I don't know if older languages had similar concepts, but it is possible. If so, then something in Akkadian/Babylonian was probably used. Akkadian was the dominant language of the Mesopotamian civilizations, and acted as the common trade language for the Bronze Age civilizations until it was replaced by Old Aramaic which lasted until Ancient Greek became heavily used after the conquests of Alexander the Great.

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                    • #11
                      Originally posted by Ideon View Post
                      I get the feeling that even Roman vampires didn't call it vitae, especially those not exactly feeding off the senatorial class. Like, Kindred in the modern days don't go 'I'm gonna go drain some Life out of that kine over there' unless they're feeling poetic, pretentious, and/or in denial about what they really are.
                      The point of making Rome the cutoff is that Vitae is the Latin, not nailing down when Vitae became common parlance.

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                      • #12
                        Originally posted by PJ123 View Post
                        Sumerian you have namtil, Akkadian napishtum/napshat
                        Yes, I really like this for that part of the world.

                        Originally posted by Sergeant Brother View Post
                        Was there ever a single shared vampire culture? You have to go back a long ways to find it, though the Caine origin myth (or reality) seems prominent among vampires and predates Rome. If that origin is true, or even just very widespread, then maybe Semitic languages is where to look, since vampires have a Semitic origin.

                        We could have "dam" which is Hebrew for blood. There is also "nephesh" which could mean soul or lifeforce. Other prominent Semitic languages, like Aramaic and Phoenician are similar I believe.
                        Yeah, I wasn't clear in my original post, but I was just more asking about terminology that might be used, not a one true pre-Roman term. Thank you, btw - love nephesh.

                        Originally posted by KarlB View Post
                        The term vitae was simply popularized because of Rome's influence in the ancient world and even after it fell. It's the same reason why universities and some organizations have slogans in latin despite it being a dead language.

                        Prior to Rome? Whatever word for blood or life force existed in those cultures I imagine.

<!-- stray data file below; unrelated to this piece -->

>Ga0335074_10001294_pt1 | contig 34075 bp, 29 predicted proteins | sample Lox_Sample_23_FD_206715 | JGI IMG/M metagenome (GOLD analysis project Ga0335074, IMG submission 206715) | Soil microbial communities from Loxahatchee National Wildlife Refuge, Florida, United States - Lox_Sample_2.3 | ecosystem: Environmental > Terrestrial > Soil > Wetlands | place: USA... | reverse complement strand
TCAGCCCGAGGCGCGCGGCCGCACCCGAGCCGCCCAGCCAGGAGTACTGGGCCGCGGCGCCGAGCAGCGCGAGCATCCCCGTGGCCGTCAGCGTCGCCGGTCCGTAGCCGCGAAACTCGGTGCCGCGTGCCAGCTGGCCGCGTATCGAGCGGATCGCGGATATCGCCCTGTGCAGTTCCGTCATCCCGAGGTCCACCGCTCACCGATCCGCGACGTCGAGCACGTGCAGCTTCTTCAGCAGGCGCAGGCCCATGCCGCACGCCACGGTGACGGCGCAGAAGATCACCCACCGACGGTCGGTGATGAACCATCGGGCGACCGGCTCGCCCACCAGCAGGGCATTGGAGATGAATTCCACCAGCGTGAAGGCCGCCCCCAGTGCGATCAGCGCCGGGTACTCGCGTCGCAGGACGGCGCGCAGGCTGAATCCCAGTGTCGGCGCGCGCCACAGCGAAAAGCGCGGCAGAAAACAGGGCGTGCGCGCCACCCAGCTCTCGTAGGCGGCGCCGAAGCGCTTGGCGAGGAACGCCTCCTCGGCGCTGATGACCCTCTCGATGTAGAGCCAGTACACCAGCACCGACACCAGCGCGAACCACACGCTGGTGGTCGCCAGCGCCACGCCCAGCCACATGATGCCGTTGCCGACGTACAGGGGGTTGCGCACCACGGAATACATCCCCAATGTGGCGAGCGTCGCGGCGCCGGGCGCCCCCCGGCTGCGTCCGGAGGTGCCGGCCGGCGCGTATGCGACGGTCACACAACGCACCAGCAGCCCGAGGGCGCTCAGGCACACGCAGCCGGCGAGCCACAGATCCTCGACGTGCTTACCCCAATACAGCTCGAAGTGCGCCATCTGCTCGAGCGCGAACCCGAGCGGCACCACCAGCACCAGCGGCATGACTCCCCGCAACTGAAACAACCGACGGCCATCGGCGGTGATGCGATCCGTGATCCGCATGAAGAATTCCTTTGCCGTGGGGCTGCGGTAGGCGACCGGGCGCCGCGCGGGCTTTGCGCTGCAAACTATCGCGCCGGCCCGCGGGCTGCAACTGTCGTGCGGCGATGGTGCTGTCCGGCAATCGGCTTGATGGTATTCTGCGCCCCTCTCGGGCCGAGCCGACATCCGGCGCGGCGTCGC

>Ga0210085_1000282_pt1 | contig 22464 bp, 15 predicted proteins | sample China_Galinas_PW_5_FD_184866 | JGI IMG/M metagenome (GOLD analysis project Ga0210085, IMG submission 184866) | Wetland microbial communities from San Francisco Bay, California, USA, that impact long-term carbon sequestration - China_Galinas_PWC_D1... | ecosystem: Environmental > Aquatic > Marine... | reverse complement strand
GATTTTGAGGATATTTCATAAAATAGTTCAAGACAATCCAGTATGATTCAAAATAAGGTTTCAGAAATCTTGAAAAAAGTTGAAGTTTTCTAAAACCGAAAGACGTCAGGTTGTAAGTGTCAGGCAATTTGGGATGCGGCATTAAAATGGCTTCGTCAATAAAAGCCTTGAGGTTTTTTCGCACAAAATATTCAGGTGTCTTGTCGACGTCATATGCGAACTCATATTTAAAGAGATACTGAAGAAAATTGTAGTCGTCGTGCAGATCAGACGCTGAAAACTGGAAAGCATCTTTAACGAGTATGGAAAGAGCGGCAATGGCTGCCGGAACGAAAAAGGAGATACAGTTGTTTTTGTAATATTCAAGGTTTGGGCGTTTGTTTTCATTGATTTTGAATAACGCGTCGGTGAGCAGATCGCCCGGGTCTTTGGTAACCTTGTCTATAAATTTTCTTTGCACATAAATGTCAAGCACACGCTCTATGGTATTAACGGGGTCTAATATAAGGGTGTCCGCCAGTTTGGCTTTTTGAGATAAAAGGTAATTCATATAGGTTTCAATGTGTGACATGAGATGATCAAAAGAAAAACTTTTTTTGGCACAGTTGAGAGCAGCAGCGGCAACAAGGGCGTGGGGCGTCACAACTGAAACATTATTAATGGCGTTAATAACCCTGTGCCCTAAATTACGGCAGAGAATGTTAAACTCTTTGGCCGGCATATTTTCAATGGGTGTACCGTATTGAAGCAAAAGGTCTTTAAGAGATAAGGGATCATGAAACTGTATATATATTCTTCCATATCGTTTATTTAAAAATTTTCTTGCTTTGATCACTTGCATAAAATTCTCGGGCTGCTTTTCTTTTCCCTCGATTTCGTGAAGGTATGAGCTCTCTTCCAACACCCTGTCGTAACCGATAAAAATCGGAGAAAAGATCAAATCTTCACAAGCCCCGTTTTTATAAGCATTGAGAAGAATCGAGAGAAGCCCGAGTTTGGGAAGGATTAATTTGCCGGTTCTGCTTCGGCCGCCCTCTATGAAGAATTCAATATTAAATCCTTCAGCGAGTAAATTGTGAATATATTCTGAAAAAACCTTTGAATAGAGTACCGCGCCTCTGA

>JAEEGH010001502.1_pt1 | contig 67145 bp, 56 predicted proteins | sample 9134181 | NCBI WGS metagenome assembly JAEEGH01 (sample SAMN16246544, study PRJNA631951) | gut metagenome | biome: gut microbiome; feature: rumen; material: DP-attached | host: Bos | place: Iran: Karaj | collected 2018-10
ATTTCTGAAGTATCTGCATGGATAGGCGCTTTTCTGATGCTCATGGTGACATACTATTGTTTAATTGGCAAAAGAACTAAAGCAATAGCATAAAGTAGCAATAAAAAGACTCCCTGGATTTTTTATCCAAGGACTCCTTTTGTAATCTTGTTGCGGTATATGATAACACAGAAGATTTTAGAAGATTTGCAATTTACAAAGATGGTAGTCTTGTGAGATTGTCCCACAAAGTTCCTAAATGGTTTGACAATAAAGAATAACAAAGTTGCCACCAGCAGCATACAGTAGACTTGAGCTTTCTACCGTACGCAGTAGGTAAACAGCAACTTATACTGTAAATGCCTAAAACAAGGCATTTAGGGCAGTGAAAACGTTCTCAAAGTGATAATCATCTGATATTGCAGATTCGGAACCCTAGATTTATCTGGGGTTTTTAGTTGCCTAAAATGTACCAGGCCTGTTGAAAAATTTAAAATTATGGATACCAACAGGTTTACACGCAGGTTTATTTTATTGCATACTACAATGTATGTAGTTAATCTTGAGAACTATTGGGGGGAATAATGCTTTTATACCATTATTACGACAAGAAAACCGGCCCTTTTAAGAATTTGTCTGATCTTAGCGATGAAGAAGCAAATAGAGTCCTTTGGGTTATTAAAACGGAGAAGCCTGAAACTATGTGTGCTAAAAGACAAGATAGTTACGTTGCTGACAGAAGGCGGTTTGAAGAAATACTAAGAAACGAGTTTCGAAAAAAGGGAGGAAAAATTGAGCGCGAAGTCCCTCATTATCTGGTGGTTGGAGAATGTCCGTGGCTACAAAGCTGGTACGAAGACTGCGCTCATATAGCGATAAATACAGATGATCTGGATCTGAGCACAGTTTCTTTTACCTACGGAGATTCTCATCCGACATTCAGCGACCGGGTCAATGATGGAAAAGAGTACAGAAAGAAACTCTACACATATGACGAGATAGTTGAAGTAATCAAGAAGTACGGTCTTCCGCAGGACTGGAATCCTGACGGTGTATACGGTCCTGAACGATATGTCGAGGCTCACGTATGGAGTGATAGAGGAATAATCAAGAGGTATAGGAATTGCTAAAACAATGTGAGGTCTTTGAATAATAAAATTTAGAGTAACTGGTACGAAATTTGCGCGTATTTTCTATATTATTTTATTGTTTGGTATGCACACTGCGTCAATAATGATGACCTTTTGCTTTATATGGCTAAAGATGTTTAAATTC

Definitely! I found some words but when I got to Egyptian "ankh" for life I decided I was possibly looking at the wrong stuff. I should have included what I did find, but I felt like I was taking words out of context, and would rather not do that.

                        Originally posted by Black Fox View Post
                        I would use "ichor" myself - the Greek term for the ethereal substance that acted as the blood of the gods. It's mentioned in Homer so its quite ancient. It would provide a distinction between the blood of mortals and animals, and the special substance that animates vampires.

                        I don't know if older languages had similar concepts, but it is possible. If so, then something in Akkadian/Babylonian was probably used. Akkadian was the dominant language of the Mesopotamian civilizations, and acted as the common trade language for the Bronze Age civilizations until it was replaced by Old Aramaic which lasted until Ancient Greek became heavily used after the conquests of Alexander the Great.
                        Ichor is definitely one of my favorites. It'd also be appropriately hubristic for Cainites to refer to their blood as such, but also not entirely wrong necessarily.

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                        • #13
                          Maybe Ambrosia or Manna (as in what the Jews at after escaping Egypt). Various translations of the words milk and honey might also work, since Sumerian and Persian gods drank that. Drinking magical milk or white drops was associated with elixirs of immortality in a lot of ancient cultures.

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                          • #14
                            Originally posted by DrHappyAngry View Post
                            Maybe Ambrosia or Manna (as in what the Jews at after escaping Egypt). Various translations of the words milk and honey might also work, since Sumerian and Persian gods drank that. Drinking magical milk or white drops was associated with elixirs of immortality in a lot of ancient cultures.
                            This is really good. Thank you.

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                            • #15
                              I find myself more interested in the cool/joke euphemisms anarch neonates will use. Stuff like "Slurpee" or "wine" or "Juice" or "Red" or "Beast Fuel" or... any ideas?